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Using Property Management Company to Rent Properties Precluded Loss Deductions

(Parker Tax Publishing August 2020)

The Ninth Circuit affirmed a district court and held that a couple could not treat the operation of three rental resort properties as a rental activity under Code Sec. 469 and, thus, the losses associated with those properties were treated as passive activity losses. The court rejected the couple's argument that the property management companies that marketed and rented the properties were the "customers" for purposes of determining whether the average stay by customers was greater than seven days, as required by Reg. Sec. 1.469-1T(e)(3)(i). Eger v. U.S., 2020 PTC 242 (9th Cir. 2020).


Greg and Julie Eger owned numerous rental properties, including three properties located in Mexico, Colorado, and Hawaii (the resort properties). In 2007 through 2009, for each of the resort properties, the Egers entered into management agreements with property management companies.

The agreement for the Mexico property gave the management company the exclusive right to market the property to third parties for use. The Egers could use the Mexico property any time unless there was a conflicting reservation. The Egers occupied the Mexico property for 13 nights in 2007, 12 nights in 2008, and 12 nights in 2009. For the Colorado property, the rental agreement gave the management company the right to act as the sole and exclusive rental agent, and the management company helped market the unit, processed all reservations, and negotiated all terms and conditions including room rates. The Egers never occupied the Colorado property during the years at issue. The rental agreement for the Hawaii property was substantially similar to the Colorado agreement, except there was no limit to the number of nights the Egers could reserve the Hawaii property and the Egers had to reserve the Hawaii property 180 days in advance.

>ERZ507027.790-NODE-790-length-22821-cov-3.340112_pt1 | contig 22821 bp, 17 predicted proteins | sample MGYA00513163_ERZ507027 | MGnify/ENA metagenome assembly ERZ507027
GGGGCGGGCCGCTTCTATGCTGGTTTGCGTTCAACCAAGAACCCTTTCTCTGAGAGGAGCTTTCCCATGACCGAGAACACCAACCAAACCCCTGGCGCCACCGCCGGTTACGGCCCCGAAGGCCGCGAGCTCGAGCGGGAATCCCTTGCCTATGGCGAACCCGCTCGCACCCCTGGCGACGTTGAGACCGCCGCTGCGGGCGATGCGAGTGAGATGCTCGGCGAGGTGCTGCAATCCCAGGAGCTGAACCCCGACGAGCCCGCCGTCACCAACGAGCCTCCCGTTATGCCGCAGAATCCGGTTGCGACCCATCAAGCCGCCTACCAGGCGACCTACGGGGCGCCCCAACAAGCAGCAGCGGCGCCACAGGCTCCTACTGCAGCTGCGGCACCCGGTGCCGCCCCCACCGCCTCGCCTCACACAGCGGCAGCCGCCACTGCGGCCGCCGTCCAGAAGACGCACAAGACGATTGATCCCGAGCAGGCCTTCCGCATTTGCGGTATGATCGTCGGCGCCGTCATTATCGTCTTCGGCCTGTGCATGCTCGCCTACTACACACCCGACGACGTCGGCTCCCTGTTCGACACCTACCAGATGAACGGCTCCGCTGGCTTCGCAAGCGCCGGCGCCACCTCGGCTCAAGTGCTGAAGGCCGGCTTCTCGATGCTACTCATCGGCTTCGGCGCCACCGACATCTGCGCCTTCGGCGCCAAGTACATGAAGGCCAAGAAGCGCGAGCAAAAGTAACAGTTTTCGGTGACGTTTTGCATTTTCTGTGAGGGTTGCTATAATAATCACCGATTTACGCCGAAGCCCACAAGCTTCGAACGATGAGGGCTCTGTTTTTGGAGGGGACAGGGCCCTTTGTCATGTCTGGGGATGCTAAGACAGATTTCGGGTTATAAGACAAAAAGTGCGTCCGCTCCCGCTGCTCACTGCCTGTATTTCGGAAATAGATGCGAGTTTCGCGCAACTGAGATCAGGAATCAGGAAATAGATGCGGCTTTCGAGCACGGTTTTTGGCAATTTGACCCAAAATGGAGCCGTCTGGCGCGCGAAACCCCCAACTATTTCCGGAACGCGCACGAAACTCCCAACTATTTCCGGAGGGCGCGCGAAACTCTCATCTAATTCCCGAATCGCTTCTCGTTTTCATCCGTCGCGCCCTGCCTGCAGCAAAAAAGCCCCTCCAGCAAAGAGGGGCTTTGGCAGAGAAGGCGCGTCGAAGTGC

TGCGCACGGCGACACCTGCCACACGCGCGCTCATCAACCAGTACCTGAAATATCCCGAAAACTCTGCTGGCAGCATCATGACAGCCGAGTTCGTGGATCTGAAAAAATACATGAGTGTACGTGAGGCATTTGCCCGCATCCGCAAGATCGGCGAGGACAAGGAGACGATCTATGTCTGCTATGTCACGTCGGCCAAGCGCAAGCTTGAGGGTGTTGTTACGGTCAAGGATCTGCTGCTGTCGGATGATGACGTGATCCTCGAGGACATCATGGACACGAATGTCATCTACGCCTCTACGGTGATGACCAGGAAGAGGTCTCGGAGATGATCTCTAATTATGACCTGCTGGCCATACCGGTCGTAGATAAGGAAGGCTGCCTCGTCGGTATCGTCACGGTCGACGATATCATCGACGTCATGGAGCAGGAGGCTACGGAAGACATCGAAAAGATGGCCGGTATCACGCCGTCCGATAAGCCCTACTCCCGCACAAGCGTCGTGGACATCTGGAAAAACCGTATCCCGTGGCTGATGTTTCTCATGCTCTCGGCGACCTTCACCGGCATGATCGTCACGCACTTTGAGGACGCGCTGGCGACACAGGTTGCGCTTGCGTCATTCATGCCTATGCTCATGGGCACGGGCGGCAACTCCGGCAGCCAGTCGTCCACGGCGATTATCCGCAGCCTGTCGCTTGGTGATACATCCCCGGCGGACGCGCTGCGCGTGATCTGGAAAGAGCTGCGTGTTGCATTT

Greg Eger qualified as a real estate professional (REP) under Code Sec. 469(c)(7) during 2007-2009. If a taxpayer qualifies as an REP under Code Sec. 469(c)(7), rental activity is generally not considered passive and losses from such activities can be applied against nonpassive income. Rental activity is defined in Code Sec. 469(j)(8) as any activity where payments are principally for the use of tangible property. Under Reg. Sec. 1.469-1T(e)(3)(i), an activity is not a rental activity if the average period of customer use for the property is seven days or less. A period of customer use is defined in Reg. Sec. 1.469-1(e)(3)(iii)(D) as each period during which a customer has a continuous or recurring right to use the property.

The Egers elected on their 2007-2009 tax returns to group their rental properties, including the resort properties, as a single rental real estate activity. The inclusion of the resort properties increased the total amount of business losses reported on their tax returns and the Egers claimed they were owed a refund. The IRS denied the refund claim after determining that the Egers could not group their resort properties with their other real estate rental activities. The IRS characterized the resort rental activity agreements as "marketing agreements," which were entered into for providing compensation to the management companies for services provided. According to the IRS, the Eger's argument that the management contracts constituted sub-leases of the properties to the management companies was not supported by the facts. The Egers appealed the denial of the refund claims in district court.